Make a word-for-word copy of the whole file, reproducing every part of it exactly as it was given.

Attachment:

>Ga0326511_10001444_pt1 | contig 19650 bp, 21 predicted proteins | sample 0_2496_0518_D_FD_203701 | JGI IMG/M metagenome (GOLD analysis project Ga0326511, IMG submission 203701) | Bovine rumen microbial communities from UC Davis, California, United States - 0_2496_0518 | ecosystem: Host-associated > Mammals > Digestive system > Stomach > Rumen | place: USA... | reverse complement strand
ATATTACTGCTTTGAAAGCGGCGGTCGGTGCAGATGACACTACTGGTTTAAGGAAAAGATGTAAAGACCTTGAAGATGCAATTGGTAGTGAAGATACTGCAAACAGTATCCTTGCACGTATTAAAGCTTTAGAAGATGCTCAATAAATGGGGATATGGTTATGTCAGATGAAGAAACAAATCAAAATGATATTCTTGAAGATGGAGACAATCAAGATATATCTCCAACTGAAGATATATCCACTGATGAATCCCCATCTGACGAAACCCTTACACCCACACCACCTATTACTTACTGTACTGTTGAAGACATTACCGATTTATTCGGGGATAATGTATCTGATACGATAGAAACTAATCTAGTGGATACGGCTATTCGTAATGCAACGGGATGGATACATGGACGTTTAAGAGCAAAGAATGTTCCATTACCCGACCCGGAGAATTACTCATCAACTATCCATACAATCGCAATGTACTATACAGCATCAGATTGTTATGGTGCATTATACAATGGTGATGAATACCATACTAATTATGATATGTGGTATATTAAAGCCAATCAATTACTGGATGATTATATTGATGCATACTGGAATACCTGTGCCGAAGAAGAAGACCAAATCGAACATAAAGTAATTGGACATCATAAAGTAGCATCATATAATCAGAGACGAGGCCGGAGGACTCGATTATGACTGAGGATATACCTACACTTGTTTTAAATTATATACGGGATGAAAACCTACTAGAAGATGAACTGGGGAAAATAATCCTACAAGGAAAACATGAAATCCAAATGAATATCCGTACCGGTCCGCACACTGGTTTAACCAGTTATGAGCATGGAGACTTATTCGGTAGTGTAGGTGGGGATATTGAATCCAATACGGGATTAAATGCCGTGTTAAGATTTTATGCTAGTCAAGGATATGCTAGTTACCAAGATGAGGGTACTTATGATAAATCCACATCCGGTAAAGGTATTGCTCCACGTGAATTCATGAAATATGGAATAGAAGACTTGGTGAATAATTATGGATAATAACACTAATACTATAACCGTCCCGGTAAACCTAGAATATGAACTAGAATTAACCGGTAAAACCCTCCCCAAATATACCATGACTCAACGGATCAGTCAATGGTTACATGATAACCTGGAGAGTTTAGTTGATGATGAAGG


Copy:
>Ga0326511_10001444_pt1 | contig 19650 bp, 21 predicted proteins | sample 0_2496_0518_D_FD_203701 | JGI IMG/M metagenome (GOLD analysis project Ga0326511, IMG submission 203701) | Bovine rumen microbial communities from UC Davis, California, United States - 0_2496_0518 | ecosystem: Host-associated > Mammals > Digestive system > Stomach > Rumen | place: USA... | reverse complement strand
ATATTACTGCTTTGAAAGCGGCGGTCGGTGCAGATGACACTACTGGTTTAAGGAAAAGATGTAAAGACCTTGAAGATGCAATTGGTAGTGAAGATACTGCAAACAGTATCCTTGCACGTATTAAAGCTTTAGAAGATGCTCAATAAATGGGGATATGGTTATGTCAGATGAAGAAACAAATCAAAATGATATTCTTGAAGATGGAGACAATCAAGATATATCTCCAACTGAAGATATATCCACTGATGAATCCCCATCTGACGAAACCCTTACACCCACACCACCTATTACTTACTGTACTGTTGAAGACATTACCGATTTATTCGGGGATAATGTATCTGATACGATAGAAACTAATCTAGTGGATACGGCTATTCGTAATGCAACGGGATGGATACATGGACGTTTAAGAGCAAAGAATGTTCCATTACCCGACCCGGAGAATTACTCATCAACTATCCATACAATCGCAATGTACTATACAGCATCAGATTGTTATGGTGCATTATACAATGGTGATGAATACCATACTAATTATGATATGTGGTATATTAAAGCCAATCAATTACTGGATGATTATATTGATGCATACTGGAATACCTGTGCCGAAGAAGAAGACCAAATCGAACATAAAGTAATTGGACATCATAAAGTAGCATCATATAATCAGAGACGAGGCCGGAGGACTCGATTATGACTGAGGATATACCTACACTTGTTTTAAATTATATACGGGATGAAAACCTACTAGAAGATGAACTGGGGAAAATAATCCTACAAGGAAAACATGAAATCCAAATGAATATCCGTACCGGTCCGCACACTGGTTTAACCAGTTATGAGCATGGAGACTTATTCGGTAGTGTAGGTGGGGATATTGAATCCAATACGGGATTAAATGCCGTGTTAAGATTTTATGCTAGTCAAGGATATGCTAGTTACCAAGATGAGGGTACTTATGATAAATCCACATCCGGTAAAGGTATTGCTCCACGTGAATTCATGAAATATGGAATAGAAGACTTGGTGAATAATTATGGATAATAACACTAATACTATAACCGTCCCGGTAAACCTAGAATATGAACTAGAATTAACCGGTAAAACCCTCCCCAAATATACCATGACTCAACGGATCAGTCAATGGTTACATGATAACCTGGAGAGTTTAGTTGATGATGAAGG